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County's $1.4B timber lawsuit survives state's motion to dismiss
ALBANY, Ore. A judge has denied the State of Oregons motions to dismiss a lawsuit by Linn County that seeks $1.4 billion over state forest management practices.
Linn County Circuit Judge Daniel Murphy also said hes inclined to certify the case as a class action which would include other counties in the litigation though hes postponed ruling on that matter.
According to Linn Countys lawsuit, filed earlier this year, insufficient logging on state-owned forestland has cost 15 counties more than $1.4 billion.
The complaint claims the counties turned over ownership of forestlands to the state in the early 20th Century with the expectation that it would maximize timber revenues, but since 1998, forest managers have instead prioritized wildlife habitat, water quality and recreation values.
More than 650,000 acres were donated to the state by Benton, Clackamas, Clatsop, Columbia, Coos, Douglas, Josephine, Klamath, Lane, Lincoln, Linn, Marion, Polk, Tillamook and Washington counties.
In his ruling, Murphy rejected arguments by the states attorneys that he lacks jurisdiction over the case and that Linn Countys pleadings were insufficient for the lawsuit to move forward.
According to the Sept. 6 ruling, the judge could only dismiss this claim now if the court could find it impossible for the plaintiff to prove the claim and thereby prove that best grazing and forest management practices/greatest permanent value at the time the contract was entered into included the maximization of revenue.
Without reciting in detail the courts reasoning, Murphy also held that he believed the lawsuit meets the requirements for a class action, but he agreed with Oregons attorneys that ruling on the issue now would be premature.
If the lawsuit survives further motions, then its entirely appropriate and should go forward promptly as a class action, he said.
During a hearing last month, Scott Kaplan, an attorney for the state, said the problems in managing the case as a class action would be enormous.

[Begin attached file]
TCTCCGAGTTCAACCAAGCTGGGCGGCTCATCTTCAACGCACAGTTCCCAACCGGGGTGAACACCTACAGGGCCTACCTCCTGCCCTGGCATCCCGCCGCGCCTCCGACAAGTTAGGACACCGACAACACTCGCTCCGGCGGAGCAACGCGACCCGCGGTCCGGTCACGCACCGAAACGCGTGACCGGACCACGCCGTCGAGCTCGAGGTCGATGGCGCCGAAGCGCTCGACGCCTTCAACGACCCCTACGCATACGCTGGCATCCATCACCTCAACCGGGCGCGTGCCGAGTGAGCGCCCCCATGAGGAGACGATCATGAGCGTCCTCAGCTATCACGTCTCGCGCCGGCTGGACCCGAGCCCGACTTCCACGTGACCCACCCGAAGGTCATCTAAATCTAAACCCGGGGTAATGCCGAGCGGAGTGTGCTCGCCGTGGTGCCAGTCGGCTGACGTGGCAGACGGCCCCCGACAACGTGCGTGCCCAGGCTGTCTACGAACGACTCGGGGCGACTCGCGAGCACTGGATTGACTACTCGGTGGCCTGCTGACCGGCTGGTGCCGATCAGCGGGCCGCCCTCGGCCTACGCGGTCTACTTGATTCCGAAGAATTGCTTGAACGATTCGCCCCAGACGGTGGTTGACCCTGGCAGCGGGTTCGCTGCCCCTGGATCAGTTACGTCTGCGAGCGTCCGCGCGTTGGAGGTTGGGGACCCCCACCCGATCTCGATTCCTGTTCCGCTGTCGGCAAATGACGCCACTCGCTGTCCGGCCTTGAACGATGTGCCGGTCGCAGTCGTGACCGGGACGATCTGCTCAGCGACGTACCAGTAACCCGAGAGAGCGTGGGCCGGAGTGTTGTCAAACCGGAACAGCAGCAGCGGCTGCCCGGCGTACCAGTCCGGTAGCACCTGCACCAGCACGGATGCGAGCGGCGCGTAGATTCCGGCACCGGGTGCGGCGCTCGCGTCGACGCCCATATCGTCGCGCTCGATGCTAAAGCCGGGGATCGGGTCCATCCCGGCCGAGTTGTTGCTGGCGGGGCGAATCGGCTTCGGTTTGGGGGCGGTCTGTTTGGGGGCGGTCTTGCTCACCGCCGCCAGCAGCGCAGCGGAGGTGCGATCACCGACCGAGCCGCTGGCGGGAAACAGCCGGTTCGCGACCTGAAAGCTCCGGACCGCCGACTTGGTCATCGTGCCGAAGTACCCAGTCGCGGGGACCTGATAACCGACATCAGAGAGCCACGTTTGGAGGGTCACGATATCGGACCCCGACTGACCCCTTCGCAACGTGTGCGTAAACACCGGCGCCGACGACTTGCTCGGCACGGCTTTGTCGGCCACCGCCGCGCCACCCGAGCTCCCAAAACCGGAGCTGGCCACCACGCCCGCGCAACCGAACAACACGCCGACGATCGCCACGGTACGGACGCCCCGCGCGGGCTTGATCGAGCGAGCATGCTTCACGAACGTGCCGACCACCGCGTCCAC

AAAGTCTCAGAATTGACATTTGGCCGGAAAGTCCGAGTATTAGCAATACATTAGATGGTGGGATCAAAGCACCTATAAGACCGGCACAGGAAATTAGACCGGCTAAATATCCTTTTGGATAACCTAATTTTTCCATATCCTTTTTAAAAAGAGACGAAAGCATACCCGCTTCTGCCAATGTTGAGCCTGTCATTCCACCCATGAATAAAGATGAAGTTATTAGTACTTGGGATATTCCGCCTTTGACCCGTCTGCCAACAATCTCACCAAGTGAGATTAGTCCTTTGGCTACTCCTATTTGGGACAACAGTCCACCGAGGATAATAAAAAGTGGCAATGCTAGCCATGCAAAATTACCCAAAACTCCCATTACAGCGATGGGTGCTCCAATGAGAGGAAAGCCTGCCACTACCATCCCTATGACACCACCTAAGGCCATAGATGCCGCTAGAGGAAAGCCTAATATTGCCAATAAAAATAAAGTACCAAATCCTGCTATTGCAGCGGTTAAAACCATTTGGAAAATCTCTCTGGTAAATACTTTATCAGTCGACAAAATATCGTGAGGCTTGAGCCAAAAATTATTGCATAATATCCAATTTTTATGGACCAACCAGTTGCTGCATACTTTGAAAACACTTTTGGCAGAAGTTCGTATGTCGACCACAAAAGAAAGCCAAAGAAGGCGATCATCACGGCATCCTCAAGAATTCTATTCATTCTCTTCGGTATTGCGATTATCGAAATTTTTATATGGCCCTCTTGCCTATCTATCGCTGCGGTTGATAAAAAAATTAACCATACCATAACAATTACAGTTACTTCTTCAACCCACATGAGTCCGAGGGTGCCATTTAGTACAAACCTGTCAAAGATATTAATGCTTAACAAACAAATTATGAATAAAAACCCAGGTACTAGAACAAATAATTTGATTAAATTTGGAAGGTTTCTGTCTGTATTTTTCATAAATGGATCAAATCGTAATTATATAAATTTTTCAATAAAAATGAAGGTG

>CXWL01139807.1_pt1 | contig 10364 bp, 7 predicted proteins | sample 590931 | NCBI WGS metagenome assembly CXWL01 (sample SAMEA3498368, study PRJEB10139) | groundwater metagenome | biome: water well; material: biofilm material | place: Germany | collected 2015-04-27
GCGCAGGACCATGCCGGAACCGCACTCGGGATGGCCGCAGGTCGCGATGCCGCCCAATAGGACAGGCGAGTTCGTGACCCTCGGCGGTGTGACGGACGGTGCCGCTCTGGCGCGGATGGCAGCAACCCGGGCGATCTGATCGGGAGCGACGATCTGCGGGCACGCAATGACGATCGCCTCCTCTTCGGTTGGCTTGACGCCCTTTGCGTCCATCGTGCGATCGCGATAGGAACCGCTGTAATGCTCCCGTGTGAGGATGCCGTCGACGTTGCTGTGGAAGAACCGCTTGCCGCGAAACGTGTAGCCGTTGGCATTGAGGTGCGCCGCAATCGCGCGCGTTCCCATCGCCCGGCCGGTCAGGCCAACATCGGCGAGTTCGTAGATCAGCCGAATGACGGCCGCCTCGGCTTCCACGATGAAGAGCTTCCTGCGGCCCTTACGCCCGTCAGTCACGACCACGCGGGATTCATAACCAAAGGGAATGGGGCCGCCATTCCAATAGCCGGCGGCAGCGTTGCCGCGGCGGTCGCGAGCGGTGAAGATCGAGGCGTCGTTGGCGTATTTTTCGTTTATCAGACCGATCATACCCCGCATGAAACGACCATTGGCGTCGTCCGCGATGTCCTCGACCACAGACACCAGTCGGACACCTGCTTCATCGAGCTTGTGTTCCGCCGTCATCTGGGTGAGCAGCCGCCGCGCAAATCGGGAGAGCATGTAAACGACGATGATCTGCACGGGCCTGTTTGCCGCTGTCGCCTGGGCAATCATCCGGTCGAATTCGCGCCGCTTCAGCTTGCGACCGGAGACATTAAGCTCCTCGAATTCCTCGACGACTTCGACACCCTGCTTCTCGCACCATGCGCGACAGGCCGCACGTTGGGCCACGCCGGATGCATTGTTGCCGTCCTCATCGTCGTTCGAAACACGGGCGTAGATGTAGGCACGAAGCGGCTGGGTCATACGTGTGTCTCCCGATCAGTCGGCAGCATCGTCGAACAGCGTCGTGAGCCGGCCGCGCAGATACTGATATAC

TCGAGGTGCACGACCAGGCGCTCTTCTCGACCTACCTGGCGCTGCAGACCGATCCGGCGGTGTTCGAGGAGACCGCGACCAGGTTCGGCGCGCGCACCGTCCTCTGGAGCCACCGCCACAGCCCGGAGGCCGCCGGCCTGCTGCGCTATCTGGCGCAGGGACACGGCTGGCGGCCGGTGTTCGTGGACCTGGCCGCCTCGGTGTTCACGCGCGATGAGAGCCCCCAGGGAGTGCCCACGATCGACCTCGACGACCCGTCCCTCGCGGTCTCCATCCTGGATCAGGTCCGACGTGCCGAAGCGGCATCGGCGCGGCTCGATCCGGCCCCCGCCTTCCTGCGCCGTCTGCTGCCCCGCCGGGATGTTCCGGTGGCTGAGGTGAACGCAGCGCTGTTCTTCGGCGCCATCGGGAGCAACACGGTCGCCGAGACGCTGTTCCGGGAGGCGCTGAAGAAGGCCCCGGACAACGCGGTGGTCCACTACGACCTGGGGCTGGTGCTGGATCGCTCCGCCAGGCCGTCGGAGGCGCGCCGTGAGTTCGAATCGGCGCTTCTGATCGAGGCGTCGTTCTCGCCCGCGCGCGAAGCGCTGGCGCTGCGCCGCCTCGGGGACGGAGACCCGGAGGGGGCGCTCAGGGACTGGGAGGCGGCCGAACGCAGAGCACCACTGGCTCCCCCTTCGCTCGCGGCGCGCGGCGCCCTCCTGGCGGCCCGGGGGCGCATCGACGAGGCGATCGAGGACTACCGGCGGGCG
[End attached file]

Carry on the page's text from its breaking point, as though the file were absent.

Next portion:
The counties donated 183 separate parcels to the state, each of which contains different slopes, tree types, waterways and federally protected species, he said.
Determining how much timber could have been generated from each parcel would devolve into 183 mini-trials, he said.
How can we decide if revenue has been maximized on a particular parcel unless you consider all of those issues? Kaplan said.
Linn County is also an inadequate representative of the other counties for multiple reasons, he said.
The litigation costs are currently being paid for by timber groups and lumber companies the Oregon Forest & Industries Council, Sustainable Forests Fund, Stimson Lumber and Hampton Tree Farms.
Linn County is simply lending its name to a lawsuit that actually represents private interests, the states attorneys argue.
Its not a public interest case. Its a case to benefit one particular group, Kaplan said.
Unlike the counties, which appreciate tourism and other benefits from uses besides logging, the timber interests funding the lawsuit primarily want to change the states greatest permanent value rules for forest management to emphasize harvesting, he said.
Much of the alleged damages are for lost future timber revenues, which may force the state to change its logging policies, he said.
That would directly challenge the interests of the other counties, Kaplan said.
The case also doesnt qualify as a class action because of the lack of commonality among the counties, which donated their land to Oregon during different times and under specific terms, he said.
Chris McCracken, an attorney for Linn County, rejected the argument theres a lack of commonality among the counties.
They all face the same issues, such as whether the state has violated its contract to maximize timber revenues, he said.
We have common questions in droves, McCracken said.
The Oregon Department of Forestry does not manage each parcel individually but instead treats them according to regional forest plans, he said.
Deciding the counties contractual rights collectively is more efficient than trying separate cases with potentially conflicting verdicts, he said.
McCracken also disputed that the lawsuits funding mechanism should disqualify it as a class action.
The Davis Wright Tremaine law firm would be entitled to 15 percent of any financial award in the case.
Contingency fees arent unusual in class action lawsuits, particularly since the counties are strapped for cash and could not afford such litigation on their own, McCracken said.
There are no disabling conflicts between Linn County and the class members, he said.
Its irrelevant whether some counties prefer the forests to be managed for ecological or recreational benefits, McCracken said.
The lawsuits outcome wont affect these priorities, he said.
All that is sought here is money damages, he said. This lawsuit is not seeking to change the management of the forests.